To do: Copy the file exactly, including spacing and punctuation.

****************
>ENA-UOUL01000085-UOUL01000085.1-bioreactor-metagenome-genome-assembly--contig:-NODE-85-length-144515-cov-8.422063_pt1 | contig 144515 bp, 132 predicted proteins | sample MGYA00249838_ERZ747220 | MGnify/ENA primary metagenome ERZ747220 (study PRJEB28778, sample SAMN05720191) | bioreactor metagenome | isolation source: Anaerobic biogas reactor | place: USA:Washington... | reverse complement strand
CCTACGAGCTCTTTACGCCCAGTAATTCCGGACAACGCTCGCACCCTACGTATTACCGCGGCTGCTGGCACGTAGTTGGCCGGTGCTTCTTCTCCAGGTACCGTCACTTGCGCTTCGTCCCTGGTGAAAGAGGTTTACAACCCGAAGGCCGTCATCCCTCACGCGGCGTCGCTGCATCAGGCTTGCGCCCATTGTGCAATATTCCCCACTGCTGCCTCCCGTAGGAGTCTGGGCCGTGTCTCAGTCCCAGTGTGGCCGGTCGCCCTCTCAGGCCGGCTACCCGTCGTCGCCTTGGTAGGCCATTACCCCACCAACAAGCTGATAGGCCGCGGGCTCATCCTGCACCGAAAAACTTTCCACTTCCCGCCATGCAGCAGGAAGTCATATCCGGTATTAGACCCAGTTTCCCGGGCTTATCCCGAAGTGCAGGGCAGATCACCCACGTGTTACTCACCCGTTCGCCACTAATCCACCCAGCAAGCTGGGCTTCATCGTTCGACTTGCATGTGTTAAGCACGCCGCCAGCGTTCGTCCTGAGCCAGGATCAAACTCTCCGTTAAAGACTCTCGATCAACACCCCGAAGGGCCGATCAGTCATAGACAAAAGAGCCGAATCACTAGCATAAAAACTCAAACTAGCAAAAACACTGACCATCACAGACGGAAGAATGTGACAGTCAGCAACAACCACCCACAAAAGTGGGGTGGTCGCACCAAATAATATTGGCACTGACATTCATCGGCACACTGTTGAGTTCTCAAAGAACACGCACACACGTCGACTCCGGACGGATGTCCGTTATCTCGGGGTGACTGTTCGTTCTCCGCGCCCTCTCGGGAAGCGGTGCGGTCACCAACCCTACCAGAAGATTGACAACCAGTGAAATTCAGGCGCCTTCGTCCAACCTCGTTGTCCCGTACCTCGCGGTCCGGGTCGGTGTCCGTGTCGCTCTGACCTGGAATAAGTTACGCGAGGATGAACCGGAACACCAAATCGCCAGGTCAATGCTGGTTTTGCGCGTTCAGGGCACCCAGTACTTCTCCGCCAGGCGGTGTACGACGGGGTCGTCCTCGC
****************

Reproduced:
>ENA-UOUL01000085-UOUL01000085.1-bioreactor-metagenome-genome-assembly--contig:-NODE-85-length-144515-cov-8.422063_pt1 | contig 144515 bp, 132 predicted proteins | sample MGYA00249838_ERZ747220 | MGnify/ENA primary metagenome ERZ747220 (study PRJEB28778, sample SAMN05720191) | bioreactor metagenome | isolation source: Anaerobic biogas reactor | place: USA:Washington... | reverse complement strand
CCTACGAGCTCTTTACGCCCAGTAATTCCGGACAACGCTCGCACCCTACGTATTACCGCGGCTGCTGGCACGTAGTTGGCCGGTGCTTCTTCTCCAGGTACCGTCACTTGCGCTTCGTCCCTGGTGAAAGAGGTTTACAACCCGAAGGCCGTCATCCCTCACGCGGCGTCGCTGCATCAGGCTTGCGCCCATTGTGCAATATTCCCCACTGCTGCCTCCCGTAGGAGTCTGGGCCGTGTCTCAGTCCCAGTGTGGCCGGTCGCCCTCTCAGGCCGGCTACCCGTCGTCGCCTTGGTAGGCCATTACCCCACCAACAAGCTGATAGGCCGCGGGCTCATCCTGCACCGAAAAACTTTCCACTTCCCGCCATGCAGCAGGAAGTCATATCCGGTATTAGACCCAGTTTCCCGGGCTTATCCCGAAGTGCAGGGCAGATCACCCACGTGTTACTCACCCGTTCGCCACTAATCCACCCAGCAAGCTGGGCTTCATCGTTCGACTTGCATGTGTTAAGCACGCCGCCAGCGTTCGTCCTGAGCCAGGATCAAACTCTCCGTTAAAGACTCTCGATCAACACCCCGAAGGGCCGATCAGTCATAGACAAAAGAGCCGAATCACTAGCATAAAAACTCAAACTAGCAAAAACACTGACCATCACAGACGGAAGAATGTGACAGTCAGCAACAACCACCCACAAAAGTGGGGTGGTCGCACCAAATAATATTGGCACTGACATTCATCGGCACACTGTTGAGTTCTCAAAGAACACGCACACACGTCGACTCCGGACGGATGTCCGTTATCTCGGGGTGACTGTTCGTTCTCCGCGCCCTCTCGGGAAGCGGTGCGGTCACCAACCCTACCAGAAGATTGACAACCAGTGAAATTCAGGCGCCTTCGTCCAACCTCGTTGTCCCGTACCTCGCGGTCCGGGTCGGTGTCCGTGTCGCTCTGACCTGGAATAAGTTACGCGAGGATGAACCGGAACACCAAATCGCCAGGTCAATGCTGGTTTTGCGCGTTCAGGGCACCCAGTACTTCTCCGCCAGGCGGTGTACGACGGGGTCGTCCTCGC